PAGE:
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Intensive BP treatment may harm people with diabetes, low BP levels


The effects of blood pressure treatment in people with type 2 diabetes may depend on the blood pressure level prior to treatment.

Blood pressure medications helped to reduce the risk of death in people with type 2 diabetes and a systolic blood pressure of greater than 140 mm Hg, according to the results of  a new meta-analysis published in BMJ. However, the same study also showed that the use of these antihypertensive medications in people with diabetes and a systolic blood pressure of less than 140 mm Hg increased the risk for cardiovascular-related death.

“People with diabetes and high blood pressure should receive blood pressure lowering treatment to achieve a systolic blood pressure below 140 mm Hg,” researcher Mattias Brunström, of Sweden’s Umeå University’s Department of Public Health and Clinical Medicine, , told Medical Economics. “However, adding additional agents to patients already below 140 mm Hg could cause more harm than good.”

According to Brunström, it is estimated that between 200 million and 300 million people worldwide have diabetes and many of these people have concomitant hypertension.

“One of the most important interventions to reduce the risk of premature death and cardiovascular disease is treating high blood pressure in people with diabetes,” Brunström said. “However, the blood pressure treatment goal has not been agreed upon, and differs between different guidelines.”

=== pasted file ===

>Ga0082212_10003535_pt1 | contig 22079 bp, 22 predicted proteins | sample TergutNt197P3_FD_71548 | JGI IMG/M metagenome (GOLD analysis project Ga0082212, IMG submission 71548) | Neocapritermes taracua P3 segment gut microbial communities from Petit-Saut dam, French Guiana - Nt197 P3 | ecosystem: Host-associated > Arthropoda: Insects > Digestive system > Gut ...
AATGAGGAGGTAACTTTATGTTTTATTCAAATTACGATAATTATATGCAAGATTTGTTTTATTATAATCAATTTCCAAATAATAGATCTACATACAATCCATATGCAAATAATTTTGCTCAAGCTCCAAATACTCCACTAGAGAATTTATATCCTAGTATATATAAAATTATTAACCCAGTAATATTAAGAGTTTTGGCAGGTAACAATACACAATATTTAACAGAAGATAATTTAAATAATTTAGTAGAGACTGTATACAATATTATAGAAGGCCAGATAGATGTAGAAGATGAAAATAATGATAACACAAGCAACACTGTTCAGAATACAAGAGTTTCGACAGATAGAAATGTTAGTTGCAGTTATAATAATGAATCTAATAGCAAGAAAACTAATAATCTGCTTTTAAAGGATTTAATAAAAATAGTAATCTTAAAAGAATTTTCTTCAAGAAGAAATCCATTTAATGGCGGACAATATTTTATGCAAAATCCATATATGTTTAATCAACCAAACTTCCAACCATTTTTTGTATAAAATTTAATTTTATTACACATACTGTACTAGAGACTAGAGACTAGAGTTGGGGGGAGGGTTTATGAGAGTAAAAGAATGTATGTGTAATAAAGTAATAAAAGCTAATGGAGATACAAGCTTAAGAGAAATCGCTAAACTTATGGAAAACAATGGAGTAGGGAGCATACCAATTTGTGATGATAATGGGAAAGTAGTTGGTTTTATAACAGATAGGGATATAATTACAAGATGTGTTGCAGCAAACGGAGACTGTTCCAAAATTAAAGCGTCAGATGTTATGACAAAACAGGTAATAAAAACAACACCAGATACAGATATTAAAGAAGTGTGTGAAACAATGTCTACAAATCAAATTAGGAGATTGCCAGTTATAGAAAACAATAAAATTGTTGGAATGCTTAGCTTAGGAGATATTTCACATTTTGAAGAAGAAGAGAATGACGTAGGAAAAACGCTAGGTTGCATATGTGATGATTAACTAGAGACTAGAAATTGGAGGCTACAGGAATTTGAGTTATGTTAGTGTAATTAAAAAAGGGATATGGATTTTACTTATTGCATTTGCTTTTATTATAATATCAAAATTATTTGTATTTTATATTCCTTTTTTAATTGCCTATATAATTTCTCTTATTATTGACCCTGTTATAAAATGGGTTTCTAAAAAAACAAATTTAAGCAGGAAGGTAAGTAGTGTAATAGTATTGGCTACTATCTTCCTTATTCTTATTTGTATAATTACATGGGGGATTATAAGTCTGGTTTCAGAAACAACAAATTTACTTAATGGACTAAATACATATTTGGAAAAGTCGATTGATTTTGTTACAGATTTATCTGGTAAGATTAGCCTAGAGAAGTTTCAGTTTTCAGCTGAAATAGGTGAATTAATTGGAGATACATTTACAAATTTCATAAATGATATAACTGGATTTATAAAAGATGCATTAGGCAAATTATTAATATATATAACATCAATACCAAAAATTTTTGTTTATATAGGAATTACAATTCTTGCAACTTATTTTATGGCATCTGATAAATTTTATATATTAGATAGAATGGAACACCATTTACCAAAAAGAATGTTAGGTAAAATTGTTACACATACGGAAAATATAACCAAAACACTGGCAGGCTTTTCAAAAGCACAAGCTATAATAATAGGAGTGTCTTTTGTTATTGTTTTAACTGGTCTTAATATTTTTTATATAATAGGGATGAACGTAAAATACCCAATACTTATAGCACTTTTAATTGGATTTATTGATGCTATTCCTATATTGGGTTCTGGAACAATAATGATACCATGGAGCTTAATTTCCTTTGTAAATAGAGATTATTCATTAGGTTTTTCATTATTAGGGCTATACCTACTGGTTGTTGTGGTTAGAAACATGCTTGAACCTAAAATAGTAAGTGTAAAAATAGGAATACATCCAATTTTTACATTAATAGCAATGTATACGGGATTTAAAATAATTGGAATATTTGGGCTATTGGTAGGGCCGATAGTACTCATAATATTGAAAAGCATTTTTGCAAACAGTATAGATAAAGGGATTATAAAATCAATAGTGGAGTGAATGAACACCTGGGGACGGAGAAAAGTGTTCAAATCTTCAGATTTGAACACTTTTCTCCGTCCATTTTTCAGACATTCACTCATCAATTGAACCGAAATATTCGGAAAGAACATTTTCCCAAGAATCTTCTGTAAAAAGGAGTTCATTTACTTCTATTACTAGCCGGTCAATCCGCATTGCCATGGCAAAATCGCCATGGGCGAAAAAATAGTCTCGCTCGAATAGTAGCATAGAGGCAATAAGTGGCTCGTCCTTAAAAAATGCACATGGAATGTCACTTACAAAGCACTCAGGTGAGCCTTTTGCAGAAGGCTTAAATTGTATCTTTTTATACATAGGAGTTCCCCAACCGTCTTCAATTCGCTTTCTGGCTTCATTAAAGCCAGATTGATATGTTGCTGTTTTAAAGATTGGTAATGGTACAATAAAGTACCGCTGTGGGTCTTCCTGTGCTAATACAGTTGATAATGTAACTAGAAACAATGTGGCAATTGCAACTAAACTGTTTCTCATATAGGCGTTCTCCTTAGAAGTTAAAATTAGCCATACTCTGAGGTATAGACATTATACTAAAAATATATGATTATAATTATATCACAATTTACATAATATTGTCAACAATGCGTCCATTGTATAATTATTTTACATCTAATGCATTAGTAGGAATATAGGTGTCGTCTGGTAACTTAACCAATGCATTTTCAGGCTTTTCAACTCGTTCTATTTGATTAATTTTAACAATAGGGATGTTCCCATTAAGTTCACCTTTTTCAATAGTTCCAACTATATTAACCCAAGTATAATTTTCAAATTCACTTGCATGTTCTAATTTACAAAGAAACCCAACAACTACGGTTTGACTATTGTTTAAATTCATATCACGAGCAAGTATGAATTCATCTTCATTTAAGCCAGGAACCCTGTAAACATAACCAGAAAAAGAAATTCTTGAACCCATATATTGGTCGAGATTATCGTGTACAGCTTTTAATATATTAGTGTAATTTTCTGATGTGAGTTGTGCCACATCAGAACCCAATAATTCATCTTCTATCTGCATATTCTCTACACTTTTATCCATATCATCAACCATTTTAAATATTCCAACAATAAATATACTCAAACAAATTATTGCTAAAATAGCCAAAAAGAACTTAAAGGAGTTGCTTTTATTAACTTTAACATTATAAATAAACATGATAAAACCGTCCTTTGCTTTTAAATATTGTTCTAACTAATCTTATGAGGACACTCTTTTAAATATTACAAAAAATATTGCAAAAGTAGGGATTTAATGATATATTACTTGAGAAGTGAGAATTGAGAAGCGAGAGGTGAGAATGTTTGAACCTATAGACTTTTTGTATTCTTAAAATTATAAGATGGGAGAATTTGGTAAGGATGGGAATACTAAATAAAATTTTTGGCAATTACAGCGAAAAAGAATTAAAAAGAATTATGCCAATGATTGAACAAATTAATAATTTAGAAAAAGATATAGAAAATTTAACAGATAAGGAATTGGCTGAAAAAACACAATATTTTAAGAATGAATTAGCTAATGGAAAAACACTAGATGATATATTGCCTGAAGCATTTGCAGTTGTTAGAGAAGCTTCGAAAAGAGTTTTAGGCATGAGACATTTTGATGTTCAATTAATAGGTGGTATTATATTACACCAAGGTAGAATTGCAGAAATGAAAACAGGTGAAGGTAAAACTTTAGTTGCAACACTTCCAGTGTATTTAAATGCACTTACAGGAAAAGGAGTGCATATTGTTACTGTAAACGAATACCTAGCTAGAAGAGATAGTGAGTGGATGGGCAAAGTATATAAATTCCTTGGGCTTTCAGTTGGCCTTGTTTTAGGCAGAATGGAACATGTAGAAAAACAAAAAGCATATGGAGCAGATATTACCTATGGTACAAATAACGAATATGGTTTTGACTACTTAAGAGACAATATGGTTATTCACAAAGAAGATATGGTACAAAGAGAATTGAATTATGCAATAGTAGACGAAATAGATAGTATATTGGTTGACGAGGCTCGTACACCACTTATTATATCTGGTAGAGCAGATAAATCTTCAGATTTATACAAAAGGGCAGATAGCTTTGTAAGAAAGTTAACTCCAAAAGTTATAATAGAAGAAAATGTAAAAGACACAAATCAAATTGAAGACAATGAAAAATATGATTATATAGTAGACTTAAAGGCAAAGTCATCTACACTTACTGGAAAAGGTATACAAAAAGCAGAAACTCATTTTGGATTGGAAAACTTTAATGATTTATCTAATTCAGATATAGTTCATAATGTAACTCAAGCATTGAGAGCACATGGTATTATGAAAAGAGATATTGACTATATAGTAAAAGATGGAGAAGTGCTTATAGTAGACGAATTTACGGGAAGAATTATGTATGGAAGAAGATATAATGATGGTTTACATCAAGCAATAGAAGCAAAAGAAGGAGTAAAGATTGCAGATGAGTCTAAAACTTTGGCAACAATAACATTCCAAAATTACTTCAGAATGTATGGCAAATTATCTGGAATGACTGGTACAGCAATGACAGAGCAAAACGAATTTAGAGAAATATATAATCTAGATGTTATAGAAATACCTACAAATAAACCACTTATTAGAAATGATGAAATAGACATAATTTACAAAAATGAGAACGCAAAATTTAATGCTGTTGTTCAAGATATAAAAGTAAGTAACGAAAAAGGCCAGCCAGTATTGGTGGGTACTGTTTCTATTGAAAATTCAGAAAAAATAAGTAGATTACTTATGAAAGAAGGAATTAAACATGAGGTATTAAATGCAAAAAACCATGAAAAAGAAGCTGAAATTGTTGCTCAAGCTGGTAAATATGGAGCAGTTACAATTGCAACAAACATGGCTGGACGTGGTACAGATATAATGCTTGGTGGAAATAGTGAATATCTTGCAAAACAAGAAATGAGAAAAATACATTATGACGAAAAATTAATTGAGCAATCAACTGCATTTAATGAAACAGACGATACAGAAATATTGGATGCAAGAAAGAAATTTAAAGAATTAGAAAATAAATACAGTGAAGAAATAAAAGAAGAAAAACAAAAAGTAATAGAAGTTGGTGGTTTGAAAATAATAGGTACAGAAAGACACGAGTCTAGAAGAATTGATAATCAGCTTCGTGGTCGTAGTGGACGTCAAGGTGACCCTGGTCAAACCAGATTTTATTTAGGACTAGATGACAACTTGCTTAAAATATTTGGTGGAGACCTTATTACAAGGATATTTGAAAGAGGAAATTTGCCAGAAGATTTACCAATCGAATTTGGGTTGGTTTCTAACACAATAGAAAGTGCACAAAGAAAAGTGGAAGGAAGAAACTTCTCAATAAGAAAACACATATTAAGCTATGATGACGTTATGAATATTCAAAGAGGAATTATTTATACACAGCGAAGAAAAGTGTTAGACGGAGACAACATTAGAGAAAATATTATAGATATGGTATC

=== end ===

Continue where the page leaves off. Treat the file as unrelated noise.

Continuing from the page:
In order to assess the effects of blood pressure treatment at different blood pressure levels Brunström and colleagues conducted a review and meta-analysis of randomized controlled trials that included at least 100 people with type 2 diabetes who were treated for at least 1 year and compared any antihypertensive agents against placebo, two agents against one, or compared different blood pressure targets.

Their search produced 49 trials for inclusion, covering more than 73,000 participants, with the majority having type 2 diabetes. Participants who had a baseline systolic blood pressure of 150 mm Hg or greater had significant reductions in the risk for dying from any cause (relative risk [RR]=0.89; 95% CI, 0.80-0.99) and cardiovascular mortality (RR=0.75; 95% CI, 0.57-0.99) when given antihypertensive treatment. Reductions in cardiovascular risk including a lower risk for myocardial infarction (RR=0.74; 95% CI, 0.63-0.87) and stroke (RR=0.77; 95% CI, 0.65-0.91).

“Our main finding is that people with diabetes and a systolic blood pressure below 140 mm Hg have an increased risk of dying from cardiovascular causes if they receive additional blood pressure lowering treatment compared to those who receive placebo,” Brunström said.

The data revealed that anti-hypertensive treatment in those participants with a baseline systolic blood pressure less than 140 mm Hg resulted in an increased risk for cardiovascular mortality (RR=1.15; 95% CI, 1.00-1.32). A small but not statistically significant increased risk in all-cause mortality was also seen in these participants (RR=1.05; 95% CI, 0.95-1.16).


In a press release affiliated with the study, Brunström pointed out that many treatment guidelines incorporating blood pressure levels will be revised in the next few years. Given these results, which showed the potential risk for recommending blood pressure levels as low as 140 mm Hg, he hoped that aggressive blood pressure management pushing levels for people with diabetes as low as 130 mm Hg might be reconsidered.



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